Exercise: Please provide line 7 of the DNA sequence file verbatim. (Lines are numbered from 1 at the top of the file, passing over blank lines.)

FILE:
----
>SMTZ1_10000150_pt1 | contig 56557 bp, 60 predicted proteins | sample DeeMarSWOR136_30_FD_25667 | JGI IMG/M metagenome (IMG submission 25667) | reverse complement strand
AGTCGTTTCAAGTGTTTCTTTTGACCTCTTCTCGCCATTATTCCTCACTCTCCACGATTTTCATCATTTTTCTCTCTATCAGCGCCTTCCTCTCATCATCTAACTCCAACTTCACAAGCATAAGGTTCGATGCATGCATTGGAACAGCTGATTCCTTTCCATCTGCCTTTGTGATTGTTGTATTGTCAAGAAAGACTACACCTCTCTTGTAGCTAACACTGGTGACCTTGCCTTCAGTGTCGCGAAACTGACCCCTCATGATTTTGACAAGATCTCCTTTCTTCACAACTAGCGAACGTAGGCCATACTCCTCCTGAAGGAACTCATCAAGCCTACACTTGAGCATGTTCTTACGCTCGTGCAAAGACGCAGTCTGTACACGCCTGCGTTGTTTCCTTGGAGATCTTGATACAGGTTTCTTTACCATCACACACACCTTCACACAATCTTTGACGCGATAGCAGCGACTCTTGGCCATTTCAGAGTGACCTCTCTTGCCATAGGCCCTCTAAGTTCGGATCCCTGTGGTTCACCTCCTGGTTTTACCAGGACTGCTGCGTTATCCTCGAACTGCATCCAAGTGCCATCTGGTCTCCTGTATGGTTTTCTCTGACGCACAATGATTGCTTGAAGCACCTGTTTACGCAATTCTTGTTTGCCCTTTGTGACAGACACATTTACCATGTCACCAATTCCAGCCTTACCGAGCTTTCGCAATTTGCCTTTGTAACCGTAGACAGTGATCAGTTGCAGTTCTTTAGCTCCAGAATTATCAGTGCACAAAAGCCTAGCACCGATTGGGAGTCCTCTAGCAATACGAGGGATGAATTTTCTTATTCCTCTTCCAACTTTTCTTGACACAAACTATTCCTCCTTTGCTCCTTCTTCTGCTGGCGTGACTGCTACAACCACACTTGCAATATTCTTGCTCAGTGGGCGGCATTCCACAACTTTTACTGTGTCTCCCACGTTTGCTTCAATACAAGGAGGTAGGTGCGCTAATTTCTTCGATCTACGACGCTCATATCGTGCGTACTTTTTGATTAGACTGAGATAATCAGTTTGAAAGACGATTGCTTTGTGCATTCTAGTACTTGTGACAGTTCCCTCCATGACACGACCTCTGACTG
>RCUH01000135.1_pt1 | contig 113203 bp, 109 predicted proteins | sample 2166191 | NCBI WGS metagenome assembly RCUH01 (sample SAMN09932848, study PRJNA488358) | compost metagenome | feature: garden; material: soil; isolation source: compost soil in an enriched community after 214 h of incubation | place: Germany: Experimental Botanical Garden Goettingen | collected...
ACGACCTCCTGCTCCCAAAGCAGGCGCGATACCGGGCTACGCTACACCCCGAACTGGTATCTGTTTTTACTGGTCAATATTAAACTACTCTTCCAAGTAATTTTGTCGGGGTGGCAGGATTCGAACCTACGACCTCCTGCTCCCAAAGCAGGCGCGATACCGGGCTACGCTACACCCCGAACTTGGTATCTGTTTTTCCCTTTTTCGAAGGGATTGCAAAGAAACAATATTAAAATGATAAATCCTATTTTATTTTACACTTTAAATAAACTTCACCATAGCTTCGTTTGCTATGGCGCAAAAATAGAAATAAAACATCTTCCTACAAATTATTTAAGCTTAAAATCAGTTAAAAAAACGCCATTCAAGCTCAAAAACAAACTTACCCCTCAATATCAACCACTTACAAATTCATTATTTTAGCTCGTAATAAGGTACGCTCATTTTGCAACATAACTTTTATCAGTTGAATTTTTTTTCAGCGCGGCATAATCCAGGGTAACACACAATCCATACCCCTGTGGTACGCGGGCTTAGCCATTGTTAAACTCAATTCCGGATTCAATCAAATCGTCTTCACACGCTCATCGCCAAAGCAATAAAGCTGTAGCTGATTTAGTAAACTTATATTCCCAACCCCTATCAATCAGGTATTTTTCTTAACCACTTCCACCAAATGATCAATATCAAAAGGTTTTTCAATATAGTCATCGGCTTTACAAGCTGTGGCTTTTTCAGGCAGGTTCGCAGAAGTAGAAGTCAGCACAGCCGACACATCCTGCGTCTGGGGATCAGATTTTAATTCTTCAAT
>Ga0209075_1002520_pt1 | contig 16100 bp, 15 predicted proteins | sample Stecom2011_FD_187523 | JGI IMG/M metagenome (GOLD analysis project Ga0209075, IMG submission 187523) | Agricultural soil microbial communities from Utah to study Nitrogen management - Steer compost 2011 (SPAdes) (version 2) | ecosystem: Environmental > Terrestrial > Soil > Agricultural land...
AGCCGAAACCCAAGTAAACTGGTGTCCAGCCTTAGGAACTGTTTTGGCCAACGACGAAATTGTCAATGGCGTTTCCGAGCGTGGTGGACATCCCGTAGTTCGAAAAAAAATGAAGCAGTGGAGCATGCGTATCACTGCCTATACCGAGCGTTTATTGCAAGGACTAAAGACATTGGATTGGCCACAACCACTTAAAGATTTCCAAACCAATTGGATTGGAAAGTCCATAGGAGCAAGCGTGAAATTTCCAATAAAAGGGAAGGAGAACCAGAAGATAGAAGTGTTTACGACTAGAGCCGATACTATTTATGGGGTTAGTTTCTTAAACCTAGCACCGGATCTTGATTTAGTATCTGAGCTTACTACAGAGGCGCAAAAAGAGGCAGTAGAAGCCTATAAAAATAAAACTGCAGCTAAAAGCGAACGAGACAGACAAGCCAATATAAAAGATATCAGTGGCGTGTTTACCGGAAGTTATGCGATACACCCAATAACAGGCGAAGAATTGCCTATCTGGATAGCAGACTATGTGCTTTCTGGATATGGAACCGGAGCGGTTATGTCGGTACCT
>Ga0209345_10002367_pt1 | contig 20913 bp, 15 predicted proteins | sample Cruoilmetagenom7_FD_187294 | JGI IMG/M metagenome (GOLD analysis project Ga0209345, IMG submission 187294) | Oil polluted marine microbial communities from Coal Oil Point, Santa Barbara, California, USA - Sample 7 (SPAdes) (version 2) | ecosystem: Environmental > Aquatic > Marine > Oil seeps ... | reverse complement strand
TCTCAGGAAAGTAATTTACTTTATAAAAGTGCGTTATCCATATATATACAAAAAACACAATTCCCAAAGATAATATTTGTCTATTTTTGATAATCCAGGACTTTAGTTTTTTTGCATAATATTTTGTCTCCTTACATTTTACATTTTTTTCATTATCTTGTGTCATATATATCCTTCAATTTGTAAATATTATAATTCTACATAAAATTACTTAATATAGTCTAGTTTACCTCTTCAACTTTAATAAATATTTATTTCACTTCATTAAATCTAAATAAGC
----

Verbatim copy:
>Ga0209345_10002367_pt1 | contig 20913 bp, 15 predicted proteins | sample Cruoilmetagenom7_FD_187294 | JGI IMG/M metagenome (GOLD analysis project Ga0209345, IMG submission 187294) | Oil polluted marine microbial communities from Coal Oil Point, Santa Barbara, California, USA - Sample 7 (SPAdes) (version 2) | ecosystem: Environmental > Aquatic > Marine > Oil seeps ... | reverse complement strand